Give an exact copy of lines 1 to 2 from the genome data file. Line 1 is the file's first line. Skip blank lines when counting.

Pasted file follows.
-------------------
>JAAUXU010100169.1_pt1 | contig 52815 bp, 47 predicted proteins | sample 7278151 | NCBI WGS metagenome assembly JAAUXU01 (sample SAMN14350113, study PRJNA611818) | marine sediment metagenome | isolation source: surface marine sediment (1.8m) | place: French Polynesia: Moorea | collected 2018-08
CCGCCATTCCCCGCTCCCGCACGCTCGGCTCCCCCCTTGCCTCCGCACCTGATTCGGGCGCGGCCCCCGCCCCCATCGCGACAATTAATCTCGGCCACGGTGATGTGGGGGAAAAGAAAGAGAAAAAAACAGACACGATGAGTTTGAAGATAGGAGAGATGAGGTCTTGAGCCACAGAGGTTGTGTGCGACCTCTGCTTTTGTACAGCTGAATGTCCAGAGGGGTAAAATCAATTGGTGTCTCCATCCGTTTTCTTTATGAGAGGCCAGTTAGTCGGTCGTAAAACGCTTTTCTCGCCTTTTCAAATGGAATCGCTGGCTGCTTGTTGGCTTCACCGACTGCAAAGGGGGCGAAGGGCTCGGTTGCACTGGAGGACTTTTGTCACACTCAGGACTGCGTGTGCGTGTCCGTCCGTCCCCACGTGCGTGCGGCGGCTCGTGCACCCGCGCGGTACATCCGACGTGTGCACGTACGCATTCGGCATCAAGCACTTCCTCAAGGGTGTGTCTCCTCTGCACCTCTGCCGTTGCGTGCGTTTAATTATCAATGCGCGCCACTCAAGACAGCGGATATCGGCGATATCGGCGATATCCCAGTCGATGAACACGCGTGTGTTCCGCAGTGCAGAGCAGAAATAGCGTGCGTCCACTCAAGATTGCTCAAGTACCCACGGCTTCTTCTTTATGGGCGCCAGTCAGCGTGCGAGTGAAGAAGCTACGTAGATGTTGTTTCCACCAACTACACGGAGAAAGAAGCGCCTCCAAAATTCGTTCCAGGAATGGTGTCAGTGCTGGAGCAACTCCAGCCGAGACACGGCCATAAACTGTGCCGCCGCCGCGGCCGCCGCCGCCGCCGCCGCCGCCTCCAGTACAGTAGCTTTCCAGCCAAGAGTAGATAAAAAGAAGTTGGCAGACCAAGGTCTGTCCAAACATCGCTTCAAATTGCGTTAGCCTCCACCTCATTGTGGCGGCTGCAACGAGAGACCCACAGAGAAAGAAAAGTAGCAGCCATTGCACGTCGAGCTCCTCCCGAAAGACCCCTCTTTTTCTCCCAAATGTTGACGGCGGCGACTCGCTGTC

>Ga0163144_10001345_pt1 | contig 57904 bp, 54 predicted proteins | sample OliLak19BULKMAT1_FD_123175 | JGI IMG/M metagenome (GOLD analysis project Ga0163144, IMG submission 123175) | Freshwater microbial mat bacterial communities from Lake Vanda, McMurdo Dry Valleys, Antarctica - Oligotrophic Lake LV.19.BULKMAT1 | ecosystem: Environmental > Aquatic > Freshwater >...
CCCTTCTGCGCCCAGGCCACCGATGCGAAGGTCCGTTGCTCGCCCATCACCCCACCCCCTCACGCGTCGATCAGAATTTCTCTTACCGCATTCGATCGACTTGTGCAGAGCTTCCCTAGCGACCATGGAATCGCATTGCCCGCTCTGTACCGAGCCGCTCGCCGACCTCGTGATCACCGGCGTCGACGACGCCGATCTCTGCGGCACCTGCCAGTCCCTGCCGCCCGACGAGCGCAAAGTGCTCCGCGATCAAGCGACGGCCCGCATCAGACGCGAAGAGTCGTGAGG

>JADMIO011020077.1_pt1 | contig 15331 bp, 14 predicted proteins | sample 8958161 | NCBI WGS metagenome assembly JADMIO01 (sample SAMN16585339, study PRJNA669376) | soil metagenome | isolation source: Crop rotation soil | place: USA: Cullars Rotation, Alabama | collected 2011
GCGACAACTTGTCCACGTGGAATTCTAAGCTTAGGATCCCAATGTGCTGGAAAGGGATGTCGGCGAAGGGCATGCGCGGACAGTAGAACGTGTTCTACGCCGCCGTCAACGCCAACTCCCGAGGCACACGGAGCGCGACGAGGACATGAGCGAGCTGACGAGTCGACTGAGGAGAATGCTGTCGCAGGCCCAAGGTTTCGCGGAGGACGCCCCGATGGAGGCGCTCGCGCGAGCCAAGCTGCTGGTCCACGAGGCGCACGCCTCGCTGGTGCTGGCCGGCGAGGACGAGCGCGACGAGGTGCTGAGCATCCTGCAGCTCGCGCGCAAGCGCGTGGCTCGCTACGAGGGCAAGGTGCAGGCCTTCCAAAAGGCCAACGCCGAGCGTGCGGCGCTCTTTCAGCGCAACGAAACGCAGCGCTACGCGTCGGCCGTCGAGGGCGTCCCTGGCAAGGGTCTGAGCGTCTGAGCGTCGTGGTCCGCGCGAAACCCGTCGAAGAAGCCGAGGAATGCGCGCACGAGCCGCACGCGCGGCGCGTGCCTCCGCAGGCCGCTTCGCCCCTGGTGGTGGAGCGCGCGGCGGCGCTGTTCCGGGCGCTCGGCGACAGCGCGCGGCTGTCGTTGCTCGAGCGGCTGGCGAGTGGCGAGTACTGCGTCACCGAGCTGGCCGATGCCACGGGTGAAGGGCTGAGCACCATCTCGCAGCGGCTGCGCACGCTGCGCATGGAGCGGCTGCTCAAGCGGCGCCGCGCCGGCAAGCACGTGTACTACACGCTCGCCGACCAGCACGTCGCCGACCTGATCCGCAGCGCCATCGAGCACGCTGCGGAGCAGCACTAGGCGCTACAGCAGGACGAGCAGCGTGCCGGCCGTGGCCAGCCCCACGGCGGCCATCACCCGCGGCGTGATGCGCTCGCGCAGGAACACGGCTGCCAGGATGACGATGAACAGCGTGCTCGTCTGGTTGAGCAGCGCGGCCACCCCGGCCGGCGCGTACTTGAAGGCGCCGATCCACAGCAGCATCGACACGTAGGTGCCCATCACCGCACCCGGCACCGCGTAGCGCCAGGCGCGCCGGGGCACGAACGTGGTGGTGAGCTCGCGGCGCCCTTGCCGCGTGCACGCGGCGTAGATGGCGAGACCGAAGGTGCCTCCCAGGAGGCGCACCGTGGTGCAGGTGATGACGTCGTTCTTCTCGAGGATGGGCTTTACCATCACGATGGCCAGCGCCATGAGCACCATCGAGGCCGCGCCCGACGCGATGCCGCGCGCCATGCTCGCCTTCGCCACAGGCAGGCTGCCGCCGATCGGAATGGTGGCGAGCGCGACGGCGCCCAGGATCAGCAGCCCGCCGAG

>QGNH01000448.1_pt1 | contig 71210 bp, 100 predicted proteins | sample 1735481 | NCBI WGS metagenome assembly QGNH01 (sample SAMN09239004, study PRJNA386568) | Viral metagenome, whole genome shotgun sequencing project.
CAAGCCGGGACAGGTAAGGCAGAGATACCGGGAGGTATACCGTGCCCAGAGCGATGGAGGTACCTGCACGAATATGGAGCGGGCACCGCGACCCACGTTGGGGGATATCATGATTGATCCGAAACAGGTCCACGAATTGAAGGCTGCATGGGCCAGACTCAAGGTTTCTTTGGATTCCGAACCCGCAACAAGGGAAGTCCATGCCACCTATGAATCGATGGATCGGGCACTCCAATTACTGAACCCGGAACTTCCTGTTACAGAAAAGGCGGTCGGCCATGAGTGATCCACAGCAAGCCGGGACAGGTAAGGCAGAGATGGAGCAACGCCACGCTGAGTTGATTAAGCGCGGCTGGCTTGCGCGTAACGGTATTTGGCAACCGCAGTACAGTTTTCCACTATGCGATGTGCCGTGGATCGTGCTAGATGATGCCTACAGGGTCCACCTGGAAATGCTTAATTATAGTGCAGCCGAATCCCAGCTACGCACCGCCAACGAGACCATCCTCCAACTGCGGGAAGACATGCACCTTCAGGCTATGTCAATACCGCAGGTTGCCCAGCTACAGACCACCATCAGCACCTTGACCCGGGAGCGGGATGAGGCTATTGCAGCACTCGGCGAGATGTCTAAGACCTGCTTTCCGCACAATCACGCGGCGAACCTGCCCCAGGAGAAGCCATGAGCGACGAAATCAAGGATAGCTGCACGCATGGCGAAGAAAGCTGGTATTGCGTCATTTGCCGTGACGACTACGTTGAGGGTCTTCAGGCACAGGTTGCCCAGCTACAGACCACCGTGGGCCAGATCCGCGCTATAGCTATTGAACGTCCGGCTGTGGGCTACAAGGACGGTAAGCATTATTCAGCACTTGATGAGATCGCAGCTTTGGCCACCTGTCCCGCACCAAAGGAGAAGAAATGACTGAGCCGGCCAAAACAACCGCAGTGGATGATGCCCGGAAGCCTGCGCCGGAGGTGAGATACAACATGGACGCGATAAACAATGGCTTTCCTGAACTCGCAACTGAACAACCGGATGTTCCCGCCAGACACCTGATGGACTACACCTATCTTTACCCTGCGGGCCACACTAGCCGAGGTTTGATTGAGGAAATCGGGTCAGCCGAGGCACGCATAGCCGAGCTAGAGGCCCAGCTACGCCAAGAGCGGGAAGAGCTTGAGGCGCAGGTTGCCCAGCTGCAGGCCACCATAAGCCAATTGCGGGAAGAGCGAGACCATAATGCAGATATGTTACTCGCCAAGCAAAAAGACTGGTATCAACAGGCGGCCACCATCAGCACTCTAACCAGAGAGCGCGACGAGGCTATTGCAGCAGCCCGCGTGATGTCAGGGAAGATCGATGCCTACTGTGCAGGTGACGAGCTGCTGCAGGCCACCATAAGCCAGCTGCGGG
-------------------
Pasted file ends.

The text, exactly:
>JAAUXU010100169.1_pt1 | contig 52815 bp, 47 predicted proteins | sample 7278151 | NCBI WGS metagenome assembly JAAUXU01 (sample SAMN14350113, study PRJNA611818) | marine sediment metagenome | isolation source: surface marine sediment (1.8m) | place: French Polynesia: Moorea | collected 2018-08
CCGCCATTCCCCGCTCCCGCACGCTCGGCTCCCCCCTTGCCTCCGCACCTGATTCGGGCGCGGCCCCCGCCCCCATCGCGACAATTAATCTCGGCCACGGTGATGTGGGGGAAAAGAAAGAGAAAAAAACAGACACGATGAGTTTGAAGATAGGAGAGATGAGGTCTTGAGCCACAGAGGTTGTGTGCGACCTCTGCTTTTGTACAGCTGAATGTCCAGAGGGGTAAAATCAATTGGTGTCTCCATCCGTTTTCTTTATGAGAGGCCAGTTAGTCGGTCGTAAAACGCTTTTCTCGCCTTTTCAAATGGAATCGCTGGCTGCTTGTTGGCTTCACCGACTGCAAAGGGGGCGAAGGGCTCGGTTGCACTGGAGGACTTTTGTCACACTCAGGACTGCGTGTGCGTGTCCGTCCGTCCCCACGTGCGTGCGGCGGCTCGTGCACCCGCGCGGTACATCCGACGTGTGCACGTACGCATTCGGCATCAAGCACTTCCTCAAGGGTGTGTCTCCTCTGCACCTCTGCCGTTGCGTGCGTTTAATTATCAATGCGCGCCACTCAAGACAGCGGATATCGGCGATATCGGCGATATCCCAGTCGATGAACACGCGTGTGTTCCGCAGTGCAGAGCAGAAATAGCGTGCGTCCACTCAAGATTGCTCAAGTACCCACGGCTTCTTCTTTATGGGCGCCAGTCAGCGTGCGAGTGAAGAAGCTACGTAGATGTTGTTTCCACCAACTACACGGAGAAAGAAGCGCCTCCAAAATTCGTTCCAGGAATGGTGTCAGTGCTGGAGCAACTCCAGCCGAGACACGGCCATAAACTGTGCCGCCGCCGCGGCCGCCGCCGCCGCCGCCGCCGCCTCCAGTACAGTAGCTTTCCAGCCAAGAGTAGATAAAAAGAAGTTGGCAGACCAAGGTCTGTCCAAACATCGCTTCAAATTGCGTTAGCCTCCACCTCATTGTGGCGGCTGCAACGAGAGACCCACAGAGAAAGAAAAGTAGCAGCCATTGCACGTCGAGCTCCTCCCGAAAGACCCCTCTTTTTCTCCCAAATGTTGACGGCGGCGACTCGCTGTC